with marketer would be costly
As anyone that has ever opened a restaurant,
a hotel or apartment complex can readily attest, in
the world of marketing, the phrase "if you build
it, they will come" probably ranks among the worst
pieces of advice you can receive.
City planners probably don't think much
of the phrase either. Whitewashed windows and vacant
stores are not the usual measure of success for your
hometown. The question is probably better posed as "what
shall I build, and who will come if I build it."
As reported in last week's Landmark, Platte
City Mayor David Brooks and City Administrator Keith
Moody invited David Rambie, a marketing executive for
the Fort Worth, Texas based Buxton Company, to address
the Platte City Board of Aldermen on this matter.
Brooks has said that he wishes to build
a thriving retail sector in Platte City.
Retail is increasingly being seen as the
best route towards economic development in many cities
because unlike raising property taxes or building polluting
industrial complexes, retail provides relatively high
paying white collar jobs and sales tax revenues for
a city. Like many other cities, Platte City finds itself
in the position of having to market itself in order
to attract these businesses.
The Buxton Company, which sells a research
tool it calls CommunityID, claims to have the answer.
But it comes at a price. $60,000 to be
exact. And for a city that recently cut $2,500 from
the $10,000 budget of its own chamber of commerce in
August, that price may be too steep.
While Brooks and Moody have only gone
on record saying they thought it was important to listen
to independent marketing firms like the Buxton Company,
Karen Wagoner, executive director for the Platte Chamber
of Commerce isn't so sure they have the answers.
"It sounded interesting," Wagoner
conceded. "I really haven't had a chance to look
too deep into it. I dont know if the city intends
to pursue working with (the Buxton Group)."
Wagoner said the chamber also serves as an economic
development council and has formed retail development
and business retention teams in the last year.
"Our retail team has developed a
targeted list wed like to pursue and that we're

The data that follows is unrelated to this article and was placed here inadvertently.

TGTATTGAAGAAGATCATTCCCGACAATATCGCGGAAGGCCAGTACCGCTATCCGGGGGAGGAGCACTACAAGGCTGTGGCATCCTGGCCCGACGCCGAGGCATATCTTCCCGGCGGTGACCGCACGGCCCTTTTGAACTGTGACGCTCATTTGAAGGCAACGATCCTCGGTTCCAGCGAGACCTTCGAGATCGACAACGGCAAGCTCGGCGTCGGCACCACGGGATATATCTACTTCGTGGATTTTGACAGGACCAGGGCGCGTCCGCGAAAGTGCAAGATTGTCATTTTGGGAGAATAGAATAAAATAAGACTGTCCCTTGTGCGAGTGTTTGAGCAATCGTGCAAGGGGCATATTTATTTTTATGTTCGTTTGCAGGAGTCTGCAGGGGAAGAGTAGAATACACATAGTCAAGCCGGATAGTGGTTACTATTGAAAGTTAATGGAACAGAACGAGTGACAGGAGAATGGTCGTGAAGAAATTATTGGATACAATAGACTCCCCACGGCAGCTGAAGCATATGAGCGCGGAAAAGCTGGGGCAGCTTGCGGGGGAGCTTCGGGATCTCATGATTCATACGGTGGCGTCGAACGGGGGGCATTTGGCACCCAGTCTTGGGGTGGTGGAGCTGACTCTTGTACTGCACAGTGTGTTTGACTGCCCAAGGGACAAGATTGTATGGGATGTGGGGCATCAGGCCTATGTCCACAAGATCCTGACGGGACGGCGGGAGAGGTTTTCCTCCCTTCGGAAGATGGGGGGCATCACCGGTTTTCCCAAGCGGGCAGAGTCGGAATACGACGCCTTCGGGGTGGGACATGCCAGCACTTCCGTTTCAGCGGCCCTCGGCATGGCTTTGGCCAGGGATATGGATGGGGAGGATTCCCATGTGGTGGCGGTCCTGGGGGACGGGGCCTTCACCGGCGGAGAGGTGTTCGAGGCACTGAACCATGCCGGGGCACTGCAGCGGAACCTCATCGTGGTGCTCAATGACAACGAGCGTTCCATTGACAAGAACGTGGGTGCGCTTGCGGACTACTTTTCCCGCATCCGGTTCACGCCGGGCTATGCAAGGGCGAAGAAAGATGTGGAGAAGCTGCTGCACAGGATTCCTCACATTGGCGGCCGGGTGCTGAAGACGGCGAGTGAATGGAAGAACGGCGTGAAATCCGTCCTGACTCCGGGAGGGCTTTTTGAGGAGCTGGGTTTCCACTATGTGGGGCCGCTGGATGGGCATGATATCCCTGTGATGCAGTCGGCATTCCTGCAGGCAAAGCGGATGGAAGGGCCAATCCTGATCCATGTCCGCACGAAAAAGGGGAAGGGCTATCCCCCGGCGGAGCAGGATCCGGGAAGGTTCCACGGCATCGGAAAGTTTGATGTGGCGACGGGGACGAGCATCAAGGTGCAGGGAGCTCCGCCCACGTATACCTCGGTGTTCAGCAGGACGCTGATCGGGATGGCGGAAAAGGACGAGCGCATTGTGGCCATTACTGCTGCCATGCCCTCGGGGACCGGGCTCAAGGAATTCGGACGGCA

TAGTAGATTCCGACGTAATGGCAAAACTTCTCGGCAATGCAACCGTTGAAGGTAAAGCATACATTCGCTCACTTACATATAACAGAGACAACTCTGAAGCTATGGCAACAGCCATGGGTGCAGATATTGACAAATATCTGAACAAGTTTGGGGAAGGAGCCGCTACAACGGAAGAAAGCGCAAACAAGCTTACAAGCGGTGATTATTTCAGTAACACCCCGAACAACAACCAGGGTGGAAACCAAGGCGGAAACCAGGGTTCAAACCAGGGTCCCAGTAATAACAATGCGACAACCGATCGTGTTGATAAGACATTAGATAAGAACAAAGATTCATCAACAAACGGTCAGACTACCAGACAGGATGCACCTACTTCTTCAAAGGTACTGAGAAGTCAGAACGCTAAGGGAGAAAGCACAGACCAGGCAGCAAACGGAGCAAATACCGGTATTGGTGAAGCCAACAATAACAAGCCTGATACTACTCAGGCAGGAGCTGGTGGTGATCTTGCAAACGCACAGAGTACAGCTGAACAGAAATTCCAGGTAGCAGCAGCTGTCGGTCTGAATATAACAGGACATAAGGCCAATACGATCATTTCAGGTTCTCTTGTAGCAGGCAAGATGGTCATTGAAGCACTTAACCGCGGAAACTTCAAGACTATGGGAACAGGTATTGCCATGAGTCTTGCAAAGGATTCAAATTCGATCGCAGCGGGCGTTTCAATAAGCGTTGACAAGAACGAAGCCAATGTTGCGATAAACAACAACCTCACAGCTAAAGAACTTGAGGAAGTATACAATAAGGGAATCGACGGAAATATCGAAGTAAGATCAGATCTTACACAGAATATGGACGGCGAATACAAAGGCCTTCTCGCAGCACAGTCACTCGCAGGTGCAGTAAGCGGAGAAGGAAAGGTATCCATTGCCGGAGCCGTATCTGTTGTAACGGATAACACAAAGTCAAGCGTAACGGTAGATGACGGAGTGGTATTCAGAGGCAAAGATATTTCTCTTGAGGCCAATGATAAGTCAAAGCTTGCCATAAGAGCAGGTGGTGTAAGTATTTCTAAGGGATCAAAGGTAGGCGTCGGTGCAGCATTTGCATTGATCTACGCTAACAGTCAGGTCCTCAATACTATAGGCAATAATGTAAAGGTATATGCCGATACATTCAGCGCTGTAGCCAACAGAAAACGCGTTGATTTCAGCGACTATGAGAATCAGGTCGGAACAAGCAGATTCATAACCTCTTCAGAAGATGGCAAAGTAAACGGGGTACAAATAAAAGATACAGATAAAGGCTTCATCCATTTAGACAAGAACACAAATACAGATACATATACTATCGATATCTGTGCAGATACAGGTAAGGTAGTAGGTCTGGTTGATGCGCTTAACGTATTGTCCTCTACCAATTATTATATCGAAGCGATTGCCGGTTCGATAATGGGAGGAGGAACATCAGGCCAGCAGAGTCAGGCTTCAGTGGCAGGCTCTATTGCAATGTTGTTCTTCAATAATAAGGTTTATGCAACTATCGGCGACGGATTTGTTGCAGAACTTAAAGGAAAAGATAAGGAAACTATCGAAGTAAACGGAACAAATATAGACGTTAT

actively engaged in pursuing," Wagoner said. "We
feel it's a good target list but that doesnt mean
that (the Buxton Company) wouldnt help too."
Wagoner said she had questions regarding
the services an outside company may provide that the
Chamber of Commerce could not.
"I would like to know the depth of
their demographic information being that they're from
the Texas area," Wagoner said. "I would like
to know where theyre getting it from, and what
they have that we couldnt get."
According to Rambie, it's quite a lot.
"They (Chamber of Commerce) cant
do anything we can do, Rambie, the president of
the Buxton Company's CommunityID division said.
Most of the people that tend to
say look, we can do this ourselves have
to understand that weve been matching cities to
retailers for 10 years. If (the Platte City Chamber
of Commerce) wanted to do it, if they wanted to spend
millions of dollars on data, theyd have to replicate
the Buxton Group.
To do so, Rambie pointed out that the
chamber would need to accumulate and store more than
17 terabytes of data pertaining to retailers and market
areas (they use a 25,000 square foot research center
equipped with a fiber-optic cable network) and develop
a computer mapping system that utilizes advanced geo-spatial
problem solving techniques.
The Buxton Company boasts a client list
that includes Pier 1 Imports, Schlotzsky's Deli, New
Balance and adult arcade chain Dave and Buster's. According
to Rambie, his division has contracted with 40 cities,
the last being Round Lake, a 5,800 population village
in Illinois, to provide retail matching services.
City Administrator Keith Moody said the
city has an interest in working with the Buxton company,
but the city would like to partner with the county to
defray costs before working with them -- if at all.
"There's a cost associated with it,"
Moody said. "We think that sales tax revenues the
city would benefit from would also benefit the county,
so we see a chance to partner with the county."